which are these; though all are not mentioned, only some of the chief, by which judgment may be made of the rest:

adultery; this is left out in the Vulgate Latin, Syriac, and Ethiopic versions, and in the Alexandrian copy; it is a defilement of the marriage bed, and is the sin of uncleanness committed by two persons, one of which at least is in a married state, is condemned by the law of God and light of nature:

fornication; which though by many of the Gentiles was reckoned no sin, or a very small one, stands here among the works of the flesh, that are manifest and to be avoided; it is the sin of uncleanness committed by persons in a single state;

uncleanness, it is a general name for all unchastity, in thought, word, or action; and may here design more especially all unnatural lusts, as

sodomy, self-pollution, &c.

lasciviousness; or wantonness, all lustful dalliance, everything that leads on to acts of uncleanness, or attends them, as impure words, filthy gestures, and the like.

{16} Now the works of the flesh are manifest, which are these; Adultery, fornication, uncleanness, lasciviousness,

(16) He sets out that particularly of which he spoke generally, reckoning up some principal effects of the flesh, and opposing them to the fruits of the Spirit, that no man may pretend ignorance.

Galatians 5:19. Φανερὰ δὲ κ.τ.λ.] Manifest, however (now to explain myself more precisely as to this οὐκ ἐστὲ ὑπὸ νόμον), open to the eyes of all, evidently recognisable as such by every one, are the works of the flesh, that is, those concrete actual phenomena which are produced when the flesh, the sinful nature of man (and not the Holy Spirit), is the active principle. The δέ (in opposition to Hofmann’s objection) is the δέ explicativum, frequently used by Greek authors and in the N.T. (Winer, p. 421 [E. T. 553]; Kühner, ad Xen. Mem. ii. 1. 1). That one who is led by the Spirit will abstain from the ἔργα which follow, is obvious of itself; but Paul does not state this, and therefore does not by δέ make the transition to it, as Hofmann thinks, who gratuitously defines the sense of φανερά as: “well known to the Christian without law.” On φανερός, lying open to cognition, manifestus, see van Hengel, ad Rom. I. p. 111. The list which follows of the ἔργα τῆς σαρκός contains four approximate divisions: (1) lust: πορνεία, ἀκαθαρσ., ἀσέλγ.; (2) idolatry: εἰδωλολατρ., φαρμακ.; (3) enmity: ἔχθραιφόνοι; (4) intemperance: μέθαι, κῶμοι.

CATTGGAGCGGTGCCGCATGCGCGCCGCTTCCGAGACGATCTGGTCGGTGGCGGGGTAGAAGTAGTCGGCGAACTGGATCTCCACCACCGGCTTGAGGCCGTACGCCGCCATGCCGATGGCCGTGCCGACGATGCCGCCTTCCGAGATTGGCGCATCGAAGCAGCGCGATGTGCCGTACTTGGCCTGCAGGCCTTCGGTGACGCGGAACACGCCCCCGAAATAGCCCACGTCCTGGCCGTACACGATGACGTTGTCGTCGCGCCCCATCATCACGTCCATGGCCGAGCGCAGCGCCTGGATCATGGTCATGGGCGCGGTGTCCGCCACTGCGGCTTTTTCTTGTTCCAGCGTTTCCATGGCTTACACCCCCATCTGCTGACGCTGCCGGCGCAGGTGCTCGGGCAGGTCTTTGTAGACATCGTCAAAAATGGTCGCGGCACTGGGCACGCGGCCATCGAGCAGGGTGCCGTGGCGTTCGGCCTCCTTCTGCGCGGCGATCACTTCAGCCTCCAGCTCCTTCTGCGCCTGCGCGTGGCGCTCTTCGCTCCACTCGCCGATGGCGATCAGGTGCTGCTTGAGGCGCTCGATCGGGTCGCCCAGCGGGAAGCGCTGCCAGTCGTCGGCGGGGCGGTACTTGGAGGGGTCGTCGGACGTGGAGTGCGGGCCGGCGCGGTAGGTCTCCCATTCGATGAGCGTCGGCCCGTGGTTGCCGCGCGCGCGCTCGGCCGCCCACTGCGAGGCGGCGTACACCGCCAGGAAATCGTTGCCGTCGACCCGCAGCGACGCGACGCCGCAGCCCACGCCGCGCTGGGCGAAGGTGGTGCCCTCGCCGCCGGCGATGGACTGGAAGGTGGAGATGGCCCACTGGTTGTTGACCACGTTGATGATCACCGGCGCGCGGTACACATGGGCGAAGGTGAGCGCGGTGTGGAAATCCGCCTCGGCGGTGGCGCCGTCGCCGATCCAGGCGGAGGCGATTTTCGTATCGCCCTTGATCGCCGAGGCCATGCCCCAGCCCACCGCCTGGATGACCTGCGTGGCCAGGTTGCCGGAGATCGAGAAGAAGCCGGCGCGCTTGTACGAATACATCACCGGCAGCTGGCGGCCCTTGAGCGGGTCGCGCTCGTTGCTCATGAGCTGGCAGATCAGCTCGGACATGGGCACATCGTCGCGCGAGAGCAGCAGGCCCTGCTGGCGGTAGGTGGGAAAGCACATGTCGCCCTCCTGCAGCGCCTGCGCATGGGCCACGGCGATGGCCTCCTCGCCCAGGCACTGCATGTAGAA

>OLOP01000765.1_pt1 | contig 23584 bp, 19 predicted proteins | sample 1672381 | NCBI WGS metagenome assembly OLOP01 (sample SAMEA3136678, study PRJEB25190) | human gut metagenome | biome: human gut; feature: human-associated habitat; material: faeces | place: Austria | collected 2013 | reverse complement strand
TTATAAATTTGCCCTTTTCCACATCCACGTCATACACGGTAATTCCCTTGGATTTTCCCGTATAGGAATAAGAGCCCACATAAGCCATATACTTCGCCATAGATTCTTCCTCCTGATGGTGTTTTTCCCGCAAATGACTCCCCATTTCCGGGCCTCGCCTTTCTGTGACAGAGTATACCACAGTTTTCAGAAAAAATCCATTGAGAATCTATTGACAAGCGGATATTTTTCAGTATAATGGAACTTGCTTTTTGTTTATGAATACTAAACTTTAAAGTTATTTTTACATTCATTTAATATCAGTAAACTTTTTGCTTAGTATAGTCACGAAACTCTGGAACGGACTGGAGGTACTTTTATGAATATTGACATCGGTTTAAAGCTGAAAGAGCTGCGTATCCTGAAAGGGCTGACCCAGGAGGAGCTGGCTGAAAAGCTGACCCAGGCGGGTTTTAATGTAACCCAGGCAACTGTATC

ἀκαθαρσία] lustful impurity (lewdness) generally, after the special πορνεία. Comp. Romans 1:24; 2 Corinthians 12:21.

ἀσέλγεια] lustful immodesty and wantonness. See on Romans 13:13. Comp. 2 Corinthians 12:21; Ephesians 4:19; 1 Peter 4:3; 2 Peter 2:7.

Galatians 5:19-23. The assertion just made by Paul, that the readers as led by the Spirit would not be under the law, he now illustrates more particularly (δέ), by setting forth the entirely opposite moral states, which are produced by the flesh and by the Spirit respectively (Galatians 5:22 f.): the former exclude from the Messiah’s kingdom (are therefore abandoned to the curse of the law), while against the latter there is no law.Galatians 5:19. Though this verse enumerates only evil works of the flesh, it is not thereby suggested that its action is wholly evil; for the flesh has been shown to have its appointed function from God, and to be essential to the human will. The opening ἅτινα puts the following catalogue of crimes and vices in its true light as samples, produced by way of specimen of the evil effects wrought by excessive indulgence of natural appetites without due control, and not an exhaustive list of the works of the flesh, as the rendering which, in our versions, rather suggests. The list begins and ends with sensual vices due to the lower animal nature; it couples idolatry with its habitual ally sorcery: in specifying the various quarrels between man and man it adds two διχοστασίαι and αἱρέσεις to the corresponding list in 2 Corinthians 12:20, perhaps owing to the prevalence of religious dissensions in the Galatian churches.—ἀσέλγεια. This term, which in classical Greek expresses insolent contempt for public opinion, denotes in the N.T. shameless outrages on public decency—a fit climax to fornication and uncleanness.19–23. St Paul supplies a test whereby men may ascertain whether they are under the curse of the law or heirs of the promise.